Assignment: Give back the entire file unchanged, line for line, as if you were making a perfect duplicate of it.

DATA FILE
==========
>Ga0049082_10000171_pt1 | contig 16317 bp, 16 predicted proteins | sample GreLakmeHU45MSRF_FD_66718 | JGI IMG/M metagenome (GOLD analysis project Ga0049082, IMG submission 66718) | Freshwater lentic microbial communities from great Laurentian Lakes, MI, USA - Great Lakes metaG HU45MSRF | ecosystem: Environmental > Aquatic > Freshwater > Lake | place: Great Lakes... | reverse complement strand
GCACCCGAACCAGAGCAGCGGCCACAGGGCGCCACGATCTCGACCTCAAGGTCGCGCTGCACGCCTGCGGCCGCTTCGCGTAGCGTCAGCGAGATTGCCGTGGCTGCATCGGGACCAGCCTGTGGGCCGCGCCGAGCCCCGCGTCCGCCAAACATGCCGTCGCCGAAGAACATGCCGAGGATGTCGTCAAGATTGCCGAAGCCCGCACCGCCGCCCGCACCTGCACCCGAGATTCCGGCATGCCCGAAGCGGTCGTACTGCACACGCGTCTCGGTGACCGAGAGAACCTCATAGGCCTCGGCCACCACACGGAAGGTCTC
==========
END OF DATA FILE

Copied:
>Ga0049082_10000171_pt1 | contig 16317 bp, 16 predicted proteins | sample GreLakmeHU45MSRF_FD_66718 | JGI IMG/M metagenome (GOLD analysis project Ga0049082, IMG submission 66718) | Freshwater lentic microbial communities from great Laurentian Lakes, MI, USA - Great Lakes metaG HU45MSRF | ecosystem: Environmental > Aquatic > Freshwater > Lake | place: Great Lakes... | reverse complement strand
GCACCCGAACCAGAGCAGCGGCCACAGGGCGCCACGATCTCGACCTCAAGGTCGCGCTGCACGCCTGCGGCCGCTTCGCGTAGCGTCAGCGAGATTGCCGTGGCTGCATCGGGACCAGCCTGTGGGCCGCGCCGAGCCCCGCGTCCGCCAAACATGCCGTCGCCGAAGAACATGCCGAGGATGTCGTCAAGATTGCCGAAGCCCGCACCGCCGCCCGCACCTGCACCCGAGATTCCGGCATGCCCGAAGCGGTCGTACTGCACACGCGTCTCGGTGACCGAGAGAACCTCATAGGCCTCGGCCACCACACGGAAGGTCTC